3 Reasons to Invest in Eco Friendly Properties

Rewarding yourself with a new house? Why not go green and eco-friendly? It has plenty of benefits, 3 of which are discussed below.

Eco-friendly homes use natural materials during construction

There are many choices of eco-friendly construction materials. They range from recycled wood, half-raw and half-recycled, and those made from dirt, straw, and clay. According to experts, materials of these made contribute less to the greenhouse effect. They trap less of harmful gases while allowing for a freer entry of natural light and air in and out of the house.

Overall, environment-friendly homes are known to exhibit better indoor environment quality. Improved lighting conditions, better air quality, and natural thermal conditions are some of the natural benefits one can get when buying eco-homes.

Eco-friendly homes are also health-friendly

The natural materials used in eco-homes are also health-friendly. This is very beneficial to individuals with health conditions like asthma and other respiratory problems. There have been several studies linking the use of eco-friendly materials in home construction. Significant changes on health conditions were exhibited by individuals who are known asthma patients.

Further studies revealed that the more natural materials used in them help facilitate the flow of cleaner air inside homes. They are also less likely to contain plastic by-products which release toxic substances. These substances are generally linked to carcinogens or substances that contribute to the development of cancer cells.

These days, developers are more aware of the health consequences of the materials they are using when constructing properties. Home buyers just need the proper information to educate or at least warn them that eco-friendly homes are by far among the best choices when health conditions are considered.

Environment-friendly homes are energy-efficient

Today’s thrust in construction of properties gives focus on energy-efficiency. It is a known fact that the earth’s natural resources, from which man depends for water and energy, are becoming fastly depleted. In order to contribute to conservation efforts, eco-friendly houses are designed such that they would not largely depend on non-renewable energy sources.

It is now common to see houses being put on sale that are designed with solar panels. With these, energy consumption is likely reduced to about third as compared to dependency on coal or other non-renewable energy sources for electricity.

Do not just think about yourself, think about Mother Earth too! Living in an environment-friendly house can be one of your unconscious contributions towards nature conservation and protection.

The Benefits of Having an Energy Star Certified House

For two decades, the Environmental Protection Agency (EPA) is pushing energy-efficiency in homes. From this, the Energy Star in new homes was conceptualized. It aims to prevent pollution of the air while at the same time giving homes the much-needed adjustments towards energy efficiency.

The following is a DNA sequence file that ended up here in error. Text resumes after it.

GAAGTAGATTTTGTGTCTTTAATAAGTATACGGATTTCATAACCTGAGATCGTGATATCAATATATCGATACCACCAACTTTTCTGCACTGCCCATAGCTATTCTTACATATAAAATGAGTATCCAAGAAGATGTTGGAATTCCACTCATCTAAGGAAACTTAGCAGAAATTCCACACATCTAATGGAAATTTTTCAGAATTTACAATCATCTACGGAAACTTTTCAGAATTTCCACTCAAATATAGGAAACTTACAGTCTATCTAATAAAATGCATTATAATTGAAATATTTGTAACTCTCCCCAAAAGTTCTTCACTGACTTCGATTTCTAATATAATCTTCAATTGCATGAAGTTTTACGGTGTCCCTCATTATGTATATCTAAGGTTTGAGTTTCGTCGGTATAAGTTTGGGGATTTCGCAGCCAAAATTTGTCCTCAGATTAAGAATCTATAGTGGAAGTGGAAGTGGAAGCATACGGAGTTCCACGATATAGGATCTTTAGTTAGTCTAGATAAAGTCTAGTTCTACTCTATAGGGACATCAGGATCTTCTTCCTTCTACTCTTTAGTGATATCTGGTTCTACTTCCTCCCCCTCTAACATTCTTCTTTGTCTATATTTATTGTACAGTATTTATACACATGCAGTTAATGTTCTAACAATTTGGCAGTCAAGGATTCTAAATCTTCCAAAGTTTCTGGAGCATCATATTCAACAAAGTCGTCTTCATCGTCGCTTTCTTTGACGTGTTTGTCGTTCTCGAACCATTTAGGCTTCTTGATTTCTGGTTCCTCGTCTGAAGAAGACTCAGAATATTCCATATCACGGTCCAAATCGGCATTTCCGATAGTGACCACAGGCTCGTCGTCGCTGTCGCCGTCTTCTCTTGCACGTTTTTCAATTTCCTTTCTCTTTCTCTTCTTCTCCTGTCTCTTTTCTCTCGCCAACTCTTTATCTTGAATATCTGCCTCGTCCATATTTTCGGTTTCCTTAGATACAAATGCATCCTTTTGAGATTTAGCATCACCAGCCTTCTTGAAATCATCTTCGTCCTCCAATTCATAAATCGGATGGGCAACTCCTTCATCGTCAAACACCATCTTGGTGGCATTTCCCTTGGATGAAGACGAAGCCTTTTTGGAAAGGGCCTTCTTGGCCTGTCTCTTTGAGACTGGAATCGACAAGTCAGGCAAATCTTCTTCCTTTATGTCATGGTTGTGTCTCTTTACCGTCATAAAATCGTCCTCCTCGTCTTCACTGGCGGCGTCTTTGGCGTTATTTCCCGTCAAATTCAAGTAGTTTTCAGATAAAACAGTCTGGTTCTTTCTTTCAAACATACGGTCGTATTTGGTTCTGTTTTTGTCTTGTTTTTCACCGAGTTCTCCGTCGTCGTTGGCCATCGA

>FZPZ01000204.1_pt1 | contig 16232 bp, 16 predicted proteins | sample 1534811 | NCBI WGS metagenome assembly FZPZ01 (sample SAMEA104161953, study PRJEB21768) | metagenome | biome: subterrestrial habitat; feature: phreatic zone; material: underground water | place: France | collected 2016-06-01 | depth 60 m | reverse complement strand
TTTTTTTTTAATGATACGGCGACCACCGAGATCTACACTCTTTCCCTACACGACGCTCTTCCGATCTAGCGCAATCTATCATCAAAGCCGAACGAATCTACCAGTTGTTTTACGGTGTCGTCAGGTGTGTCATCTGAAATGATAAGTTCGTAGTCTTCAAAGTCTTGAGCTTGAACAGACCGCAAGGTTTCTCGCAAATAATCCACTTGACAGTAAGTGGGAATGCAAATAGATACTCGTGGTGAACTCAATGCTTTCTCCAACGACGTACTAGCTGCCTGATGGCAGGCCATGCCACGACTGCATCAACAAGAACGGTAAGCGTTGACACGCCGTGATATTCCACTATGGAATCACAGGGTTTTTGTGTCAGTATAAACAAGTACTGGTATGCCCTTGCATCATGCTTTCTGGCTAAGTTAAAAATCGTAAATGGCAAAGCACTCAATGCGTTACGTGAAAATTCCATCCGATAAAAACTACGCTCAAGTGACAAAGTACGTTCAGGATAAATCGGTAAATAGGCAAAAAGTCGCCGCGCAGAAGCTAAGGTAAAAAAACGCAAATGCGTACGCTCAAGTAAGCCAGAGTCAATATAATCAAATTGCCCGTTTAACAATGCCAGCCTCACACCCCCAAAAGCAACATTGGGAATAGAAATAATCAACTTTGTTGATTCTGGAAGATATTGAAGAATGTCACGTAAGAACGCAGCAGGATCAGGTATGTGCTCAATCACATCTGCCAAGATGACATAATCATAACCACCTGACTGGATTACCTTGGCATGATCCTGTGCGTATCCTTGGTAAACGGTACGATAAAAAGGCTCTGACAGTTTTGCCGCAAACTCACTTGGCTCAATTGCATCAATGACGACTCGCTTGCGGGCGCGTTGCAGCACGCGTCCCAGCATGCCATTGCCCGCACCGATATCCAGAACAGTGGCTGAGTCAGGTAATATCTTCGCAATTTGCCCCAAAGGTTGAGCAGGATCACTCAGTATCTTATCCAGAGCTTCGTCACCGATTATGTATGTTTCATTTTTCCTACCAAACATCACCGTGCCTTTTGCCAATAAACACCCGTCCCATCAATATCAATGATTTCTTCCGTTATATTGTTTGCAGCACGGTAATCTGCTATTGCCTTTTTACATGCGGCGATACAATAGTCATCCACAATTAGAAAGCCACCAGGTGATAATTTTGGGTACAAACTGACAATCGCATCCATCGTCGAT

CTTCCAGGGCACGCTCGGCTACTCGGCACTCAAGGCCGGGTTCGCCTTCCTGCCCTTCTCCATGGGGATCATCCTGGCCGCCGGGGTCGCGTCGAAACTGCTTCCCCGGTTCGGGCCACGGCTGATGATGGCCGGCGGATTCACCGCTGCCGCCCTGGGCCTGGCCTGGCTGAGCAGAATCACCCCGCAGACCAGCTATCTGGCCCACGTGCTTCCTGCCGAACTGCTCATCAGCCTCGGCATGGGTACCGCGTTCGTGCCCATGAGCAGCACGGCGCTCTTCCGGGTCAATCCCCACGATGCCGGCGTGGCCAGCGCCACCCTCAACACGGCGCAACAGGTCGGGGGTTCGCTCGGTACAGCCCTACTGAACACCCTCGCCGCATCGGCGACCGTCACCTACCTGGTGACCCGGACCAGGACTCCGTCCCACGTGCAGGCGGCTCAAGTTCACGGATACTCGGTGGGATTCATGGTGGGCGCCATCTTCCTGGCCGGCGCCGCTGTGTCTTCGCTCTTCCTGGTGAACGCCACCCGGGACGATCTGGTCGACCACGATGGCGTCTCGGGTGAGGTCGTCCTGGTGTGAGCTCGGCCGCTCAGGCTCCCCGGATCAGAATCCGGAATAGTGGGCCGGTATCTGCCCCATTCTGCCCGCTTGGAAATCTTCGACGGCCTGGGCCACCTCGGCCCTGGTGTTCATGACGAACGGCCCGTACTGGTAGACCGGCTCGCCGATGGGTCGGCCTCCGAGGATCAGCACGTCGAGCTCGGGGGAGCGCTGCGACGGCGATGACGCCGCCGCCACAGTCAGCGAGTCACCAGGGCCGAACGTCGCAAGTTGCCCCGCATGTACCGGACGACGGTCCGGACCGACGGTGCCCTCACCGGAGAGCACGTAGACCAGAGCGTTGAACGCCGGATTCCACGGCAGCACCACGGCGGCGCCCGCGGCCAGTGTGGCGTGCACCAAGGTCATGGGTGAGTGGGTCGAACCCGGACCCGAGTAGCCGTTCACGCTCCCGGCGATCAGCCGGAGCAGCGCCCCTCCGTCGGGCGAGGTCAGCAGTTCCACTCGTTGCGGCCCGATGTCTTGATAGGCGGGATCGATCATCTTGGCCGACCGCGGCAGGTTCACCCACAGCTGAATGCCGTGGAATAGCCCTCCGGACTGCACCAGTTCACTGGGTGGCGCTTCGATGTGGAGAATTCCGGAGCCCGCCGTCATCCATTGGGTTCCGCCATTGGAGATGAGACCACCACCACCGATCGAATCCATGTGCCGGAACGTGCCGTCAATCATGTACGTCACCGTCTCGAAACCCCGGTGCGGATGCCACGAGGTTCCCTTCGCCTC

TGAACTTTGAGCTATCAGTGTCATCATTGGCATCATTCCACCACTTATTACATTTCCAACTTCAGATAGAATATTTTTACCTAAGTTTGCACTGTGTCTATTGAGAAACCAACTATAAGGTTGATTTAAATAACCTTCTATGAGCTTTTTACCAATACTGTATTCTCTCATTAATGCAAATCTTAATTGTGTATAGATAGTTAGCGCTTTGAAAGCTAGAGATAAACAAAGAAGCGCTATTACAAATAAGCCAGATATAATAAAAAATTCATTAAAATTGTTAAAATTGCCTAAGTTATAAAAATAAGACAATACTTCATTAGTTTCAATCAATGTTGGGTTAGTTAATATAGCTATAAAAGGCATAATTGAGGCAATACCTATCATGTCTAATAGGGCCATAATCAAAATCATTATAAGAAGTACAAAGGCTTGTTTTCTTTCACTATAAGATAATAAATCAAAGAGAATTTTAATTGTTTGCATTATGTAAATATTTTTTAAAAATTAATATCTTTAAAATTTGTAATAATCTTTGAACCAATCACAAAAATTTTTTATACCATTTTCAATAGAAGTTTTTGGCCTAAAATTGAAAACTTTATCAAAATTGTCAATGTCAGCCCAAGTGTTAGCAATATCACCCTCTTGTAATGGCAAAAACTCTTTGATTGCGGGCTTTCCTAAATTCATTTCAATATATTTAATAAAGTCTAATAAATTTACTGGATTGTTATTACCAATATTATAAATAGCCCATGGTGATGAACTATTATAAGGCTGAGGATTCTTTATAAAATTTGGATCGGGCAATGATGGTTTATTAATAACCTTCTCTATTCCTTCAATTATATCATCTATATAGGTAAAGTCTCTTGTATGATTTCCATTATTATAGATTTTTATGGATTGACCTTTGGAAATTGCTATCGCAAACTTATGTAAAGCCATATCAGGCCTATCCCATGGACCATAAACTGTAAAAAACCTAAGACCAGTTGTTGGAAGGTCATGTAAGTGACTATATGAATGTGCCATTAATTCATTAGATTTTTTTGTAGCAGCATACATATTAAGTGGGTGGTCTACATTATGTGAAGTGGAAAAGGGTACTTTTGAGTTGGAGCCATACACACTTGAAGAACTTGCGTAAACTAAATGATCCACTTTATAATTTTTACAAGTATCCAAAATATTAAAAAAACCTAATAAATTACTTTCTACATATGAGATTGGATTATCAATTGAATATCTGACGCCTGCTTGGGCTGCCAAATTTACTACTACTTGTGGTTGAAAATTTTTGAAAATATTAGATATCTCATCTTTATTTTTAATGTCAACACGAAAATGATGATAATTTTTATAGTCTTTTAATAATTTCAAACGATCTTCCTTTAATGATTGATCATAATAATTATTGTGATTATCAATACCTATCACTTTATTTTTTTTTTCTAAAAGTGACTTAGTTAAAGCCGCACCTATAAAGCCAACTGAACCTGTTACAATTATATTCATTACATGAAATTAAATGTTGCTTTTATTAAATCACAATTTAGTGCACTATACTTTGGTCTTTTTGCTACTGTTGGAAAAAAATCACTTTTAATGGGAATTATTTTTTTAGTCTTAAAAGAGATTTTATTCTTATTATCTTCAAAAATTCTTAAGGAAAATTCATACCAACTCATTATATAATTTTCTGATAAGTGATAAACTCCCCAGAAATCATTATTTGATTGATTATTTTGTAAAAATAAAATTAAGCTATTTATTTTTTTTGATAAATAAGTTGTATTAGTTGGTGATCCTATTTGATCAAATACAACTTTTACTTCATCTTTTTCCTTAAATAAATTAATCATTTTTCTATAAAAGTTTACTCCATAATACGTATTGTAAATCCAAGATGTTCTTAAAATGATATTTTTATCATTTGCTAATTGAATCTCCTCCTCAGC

For home buyers who are on the hunt for their dream homes, it is very important to look for Energy Star compliant homes. While the prices may be higher than homes established right before its implementation, buyers are guaranteed to save along the way from the prices slashed on energy costs.

And because going green is an in thing, those who invest in Energy Star homes are also assured of profits when they choose to sell them.

New construction homes are also required to follow new building codes. These requirements are also in line with the energy-efficiency methods prescribed by EPA.

How about appliances that you’ll be putting in your new homes?

You don’t have to worry too. Appliances manufacturers are also following Energy Star prescriptions. Thus, when shopping for TV, refrigerator, aircon, or any other home appliance you want to add in your new home, just look for the Energy Star sign. With this, you are assured that they are more energy-efficient than same appliances without such compliance tags.

Any other benefits, aside from less operating costs on monthly basis?

New construction homes that comply with Energy Star have added benefits. Given that the design is geared to cut energy costs, you can be assured that during warm months, the windows can give entry to natural and cool air. During cold months, the added insulation can provide heat and in fact trap the warm air circulating inside the house.

Another benefit that comes with Energy Star homes is the improved air quality inside the house. The ducts are made sure to be tightly sealed. They prevent air pollutants and even pests from finding their ways into the house. An improved indoor air quality is beneficial to the health – especially to those who have respiratory conditions.

If you are indeed a first time home buyer and you need the help of mortgage lenders, choosing Energy Star homes is quite a good choice. Many lenders are favoring these homes and within your locality, you might just be able to score one with lower origination fees.

If you are considering of buying an energy-efficient home, tapping the aid of your local real estate agent can help you a lot.